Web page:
Accountable to Community, Not Donors
As a former leader of a foundation and now a grantee, I know that things must change. Funders and the organizations they support are still too distant from each other. The ever-changing priorities of funders are still driving our actions over what’s needed for our communities and the world.
More often than ever, I have had to give money back to foundations because they wanted us to engage in strategies that we know cannot work in the current racialized political, social and economic climate. We must have authentic conversations where we can roll up our sleeves—funders and field leaders together—to examine the problems we are trying to solve and jointly design funding strategies that move the needle in nimble and powerful ways. Boards and program officers are designing funding and technical assistance strategies and giving resources to communities when what is really needed is a complete shift to collaborative design and grantmaking with funders and leaders at the table side by side.
Community foundations, the very foundations that should be directly accountable to local communities, are engaging in practices that fundamentally go against their values. They are not funding grassroots organizing while avoiding discussions about structural racism and dominant preferences in philanthropy, and decreasing the power of unions. It’s hard to challenge these practices without the necessary accountability mechanisms. Even the best boards of community foundations cannot play an effective accountability function because of the often implicit preference to preserve their donor’s needs (often wealthy, older, and/or white donors) over community needs. The media could potentially call out problematic foundations but they don’t care about philanthropy. It’s not considered sexy nor newsworthy.
So what should we consider? I am recommending three changes to the field:
Convene discussion forums with donors and community leaders that lead to participatory grant-making practices in which leaders and their communities, particularly from communities of color, choose what and who can receive funding, not the funder. Foundations can start by dedicating a percentage of their overall funding for participatory grantmaking.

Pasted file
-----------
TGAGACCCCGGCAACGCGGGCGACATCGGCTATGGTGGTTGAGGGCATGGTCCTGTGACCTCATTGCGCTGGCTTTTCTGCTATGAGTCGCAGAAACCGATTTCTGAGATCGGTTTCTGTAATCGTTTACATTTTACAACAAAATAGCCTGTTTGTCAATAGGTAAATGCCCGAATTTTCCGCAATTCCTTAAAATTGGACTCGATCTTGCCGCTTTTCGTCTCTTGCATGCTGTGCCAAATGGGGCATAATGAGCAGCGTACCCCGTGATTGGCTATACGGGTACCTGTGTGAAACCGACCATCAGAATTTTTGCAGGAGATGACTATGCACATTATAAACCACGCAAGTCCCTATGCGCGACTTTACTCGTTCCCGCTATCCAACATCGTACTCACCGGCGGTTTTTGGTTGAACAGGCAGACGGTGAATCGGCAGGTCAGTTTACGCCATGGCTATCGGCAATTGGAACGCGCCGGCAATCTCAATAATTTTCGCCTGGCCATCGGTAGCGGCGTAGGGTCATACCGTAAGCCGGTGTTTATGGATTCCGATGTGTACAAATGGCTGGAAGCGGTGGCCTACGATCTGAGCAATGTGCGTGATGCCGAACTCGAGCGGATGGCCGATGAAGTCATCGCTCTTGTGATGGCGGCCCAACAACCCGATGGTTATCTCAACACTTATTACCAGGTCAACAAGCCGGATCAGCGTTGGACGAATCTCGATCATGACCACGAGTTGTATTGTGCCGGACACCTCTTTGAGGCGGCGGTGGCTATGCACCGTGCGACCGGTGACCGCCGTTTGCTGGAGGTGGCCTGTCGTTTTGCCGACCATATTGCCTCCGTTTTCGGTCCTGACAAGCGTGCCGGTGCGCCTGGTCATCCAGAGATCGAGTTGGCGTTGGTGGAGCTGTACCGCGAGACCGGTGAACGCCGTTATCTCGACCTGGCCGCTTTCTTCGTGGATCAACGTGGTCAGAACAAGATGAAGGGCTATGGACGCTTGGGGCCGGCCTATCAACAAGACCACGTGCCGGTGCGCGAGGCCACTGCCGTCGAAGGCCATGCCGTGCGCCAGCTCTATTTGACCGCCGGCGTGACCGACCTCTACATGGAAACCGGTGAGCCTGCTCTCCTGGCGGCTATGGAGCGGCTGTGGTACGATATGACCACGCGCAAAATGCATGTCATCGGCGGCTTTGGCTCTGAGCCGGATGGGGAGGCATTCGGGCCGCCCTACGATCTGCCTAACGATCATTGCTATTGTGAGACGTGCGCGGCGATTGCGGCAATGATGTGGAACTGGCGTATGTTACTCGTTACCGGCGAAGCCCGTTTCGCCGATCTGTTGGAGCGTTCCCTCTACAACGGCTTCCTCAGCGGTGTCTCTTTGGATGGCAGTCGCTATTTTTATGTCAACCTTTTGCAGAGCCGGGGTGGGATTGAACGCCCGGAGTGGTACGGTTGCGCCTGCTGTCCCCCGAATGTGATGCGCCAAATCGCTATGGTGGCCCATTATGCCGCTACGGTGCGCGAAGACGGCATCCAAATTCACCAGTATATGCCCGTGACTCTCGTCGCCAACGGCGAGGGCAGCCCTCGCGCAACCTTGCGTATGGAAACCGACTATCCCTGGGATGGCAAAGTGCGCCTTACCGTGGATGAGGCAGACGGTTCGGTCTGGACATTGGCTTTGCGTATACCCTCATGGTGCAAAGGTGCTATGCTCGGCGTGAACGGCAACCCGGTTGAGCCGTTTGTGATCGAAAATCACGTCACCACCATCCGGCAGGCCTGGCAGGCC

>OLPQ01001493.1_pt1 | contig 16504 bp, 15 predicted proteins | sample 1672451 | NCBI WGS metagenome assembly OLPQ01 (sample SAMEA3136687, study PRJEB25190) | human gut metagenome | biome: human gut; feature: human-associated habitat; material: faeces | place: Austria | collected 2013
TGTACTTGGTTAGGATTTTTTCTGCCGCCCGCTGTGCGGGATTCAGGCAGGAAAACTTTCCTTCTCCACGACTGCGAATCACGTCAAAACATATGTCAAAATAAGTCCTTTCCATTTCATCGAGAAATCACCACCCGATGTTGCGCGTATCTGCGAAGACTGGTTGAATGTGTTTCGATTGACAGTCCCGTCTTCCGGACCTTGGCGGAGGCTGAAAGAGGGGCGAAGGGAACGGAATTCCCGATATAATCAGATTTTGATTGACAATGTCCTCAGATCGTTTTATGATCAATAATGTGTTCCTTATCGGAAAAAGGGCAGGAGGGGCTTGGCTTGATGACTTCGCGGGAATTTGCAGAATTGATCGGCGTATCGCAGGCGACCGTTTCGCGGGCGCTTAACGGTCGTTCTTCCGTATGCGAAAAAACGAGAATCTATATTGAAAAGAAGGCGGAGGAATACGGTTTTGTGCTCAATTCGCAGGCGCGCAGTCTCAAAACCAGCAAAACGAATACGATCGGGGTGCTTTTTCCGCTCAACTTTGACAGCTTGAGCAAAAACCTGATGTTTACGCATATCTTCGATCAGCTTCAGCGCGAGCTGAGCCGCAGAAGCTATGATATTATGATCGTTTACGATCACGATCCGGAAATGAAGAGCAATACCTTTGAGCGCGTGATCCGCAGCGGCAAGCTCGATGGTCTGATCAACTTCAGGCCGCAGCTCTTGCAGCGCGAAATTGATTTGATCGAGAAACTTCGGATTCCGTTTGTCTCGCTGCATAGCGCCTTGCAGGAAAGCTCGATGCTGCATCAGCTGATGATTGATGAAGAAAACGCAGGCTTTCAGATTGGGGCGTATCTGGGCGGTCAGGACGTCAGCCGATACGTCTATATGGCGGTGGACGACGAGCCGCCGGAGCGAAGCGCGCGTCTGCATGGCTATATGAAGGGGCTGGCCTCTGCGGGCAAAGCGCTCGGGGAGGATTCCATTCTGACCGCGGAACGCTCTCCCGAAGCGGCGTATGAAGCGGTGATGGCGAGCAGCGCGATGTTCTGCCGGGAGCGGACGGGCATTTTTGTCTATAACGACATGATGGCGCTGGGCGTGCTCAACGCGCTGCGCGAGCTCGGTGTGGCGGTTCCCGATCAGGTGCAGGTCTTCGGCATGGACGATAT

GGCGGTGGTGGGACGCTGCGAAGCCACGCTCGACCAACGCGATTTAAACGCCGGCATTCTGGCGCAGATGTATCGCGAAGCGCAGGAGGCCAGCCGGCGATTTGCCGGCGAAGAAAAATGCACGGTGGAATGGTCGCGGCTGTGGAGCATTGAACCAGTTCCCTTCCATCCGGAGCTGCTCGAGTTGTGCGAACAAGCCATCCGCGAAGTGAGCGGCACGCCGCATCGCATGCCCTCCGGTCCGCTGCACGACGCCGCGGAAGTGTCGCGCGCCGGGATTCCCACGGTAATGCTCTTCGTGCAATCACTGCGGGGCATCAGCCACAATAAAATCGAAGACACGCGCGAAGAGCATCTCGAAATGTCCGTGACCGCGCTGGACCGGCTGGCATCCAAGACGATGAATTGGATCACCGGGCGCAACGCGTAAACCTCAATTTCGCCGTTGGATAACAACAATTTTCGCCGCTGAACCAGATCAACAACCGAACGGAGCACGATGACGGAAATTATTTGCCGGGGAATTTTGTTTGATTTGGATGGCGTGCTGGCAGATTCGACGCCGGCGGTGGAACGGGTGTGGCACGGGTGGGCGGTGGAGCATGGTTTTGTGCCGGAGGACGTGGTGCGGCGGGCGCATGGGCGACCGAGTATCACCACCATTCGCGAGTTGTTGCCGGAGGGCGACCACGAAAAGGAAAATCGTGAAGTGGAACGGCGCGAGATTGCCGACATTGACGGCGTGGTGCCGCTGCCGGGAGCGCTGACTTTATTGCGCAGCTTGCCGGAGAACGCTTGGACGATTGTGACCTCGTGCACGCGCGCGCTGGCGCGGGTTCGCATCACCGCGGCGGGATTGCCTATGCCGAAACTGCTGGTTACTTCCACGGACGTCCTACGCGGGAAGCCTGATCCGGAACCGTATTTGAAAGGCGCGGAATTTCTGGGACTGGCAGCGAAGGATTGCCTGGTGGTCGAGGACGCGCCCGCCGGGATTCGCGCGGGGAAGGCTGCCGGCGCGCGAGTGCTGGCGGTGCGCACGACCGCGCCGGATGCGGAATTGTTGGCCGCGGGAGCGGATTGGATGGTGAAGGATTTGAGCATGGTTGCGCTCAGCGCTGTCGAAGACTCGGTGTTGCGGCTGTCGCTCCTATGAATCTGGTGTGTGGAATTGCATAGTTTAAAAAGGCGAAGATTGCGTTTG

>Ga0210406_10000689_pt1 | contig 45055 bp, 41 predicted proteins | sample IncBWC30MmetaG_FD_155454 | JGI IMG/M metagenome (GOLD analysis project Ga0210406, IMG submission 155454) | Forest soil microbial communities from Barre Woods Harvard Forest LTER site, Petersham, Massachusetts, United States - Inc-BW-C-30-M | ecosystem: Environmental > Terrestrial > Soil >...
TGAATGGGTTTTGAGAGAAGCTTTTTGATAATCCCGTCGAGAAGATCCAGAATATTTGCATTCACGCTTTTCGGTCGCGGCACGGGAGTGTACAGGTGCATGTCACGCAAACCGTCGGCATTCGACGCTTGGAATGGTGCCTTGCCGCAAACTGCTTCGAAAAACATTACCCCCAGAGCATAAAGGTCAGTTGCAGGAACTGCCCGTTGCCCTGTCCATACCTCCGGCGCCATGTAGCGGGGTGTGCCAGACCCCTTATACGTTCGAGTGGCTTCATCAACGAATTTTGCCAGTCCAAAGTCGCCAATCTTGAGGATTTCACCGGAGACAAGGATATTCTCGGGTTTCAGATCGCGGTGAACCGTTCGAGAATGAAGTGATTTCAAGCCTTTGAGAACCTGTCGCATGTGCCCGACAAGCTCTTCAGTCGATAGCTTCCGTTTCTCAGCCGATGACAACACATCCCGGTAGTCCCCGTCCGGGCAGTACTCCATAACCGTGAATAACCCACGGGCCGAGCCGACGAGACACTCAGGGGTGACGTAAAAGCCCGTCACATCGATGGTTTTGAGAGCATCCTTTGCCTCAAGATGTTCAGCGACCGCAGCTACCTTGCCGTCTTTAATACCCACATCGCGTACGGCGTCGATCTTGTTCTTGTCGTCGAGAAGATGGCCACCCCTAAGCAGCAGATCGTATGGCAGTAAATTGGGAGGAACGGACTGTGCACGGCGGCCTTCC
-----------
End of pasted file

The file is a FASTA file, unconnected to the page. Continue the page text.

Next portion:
Encourage foundations to support their grantees to use a portion of their funding to satisfy their grant guidelines and the other portion for anything that will support the organization’s needs.
Set up a national board that can respond to anonymous and identifiable concerns and complaints from nonprofits and leaders. They could report on trends and possess the power to convene conversations and mediations between funders and aggrieved grantees and applicants.
Kelly Bates is president of Interaction Institute for Social Change and former executive director of Access Strategies Fund, a private foundation in Massachusetts. She has consulted for foundations for over fifteen years.
We encourage you to send an accountability letter to any foundation that is using inequitable practices or misusing its power and share the impact. We encourage you to meet with them and discuss changes in practices and develop accountability structures. And we invite you tell your story. We must work collectively to share our stories to lessen the consequences on every organization. Keeping our voice unheard leads to the conclusion there is no urgency for the philanthropic sector to be transformed. We must disrupt philanthropy, intervene against inequitable practices, and transform the sector by redistributing wealth so we collectively end racism within our lifetime
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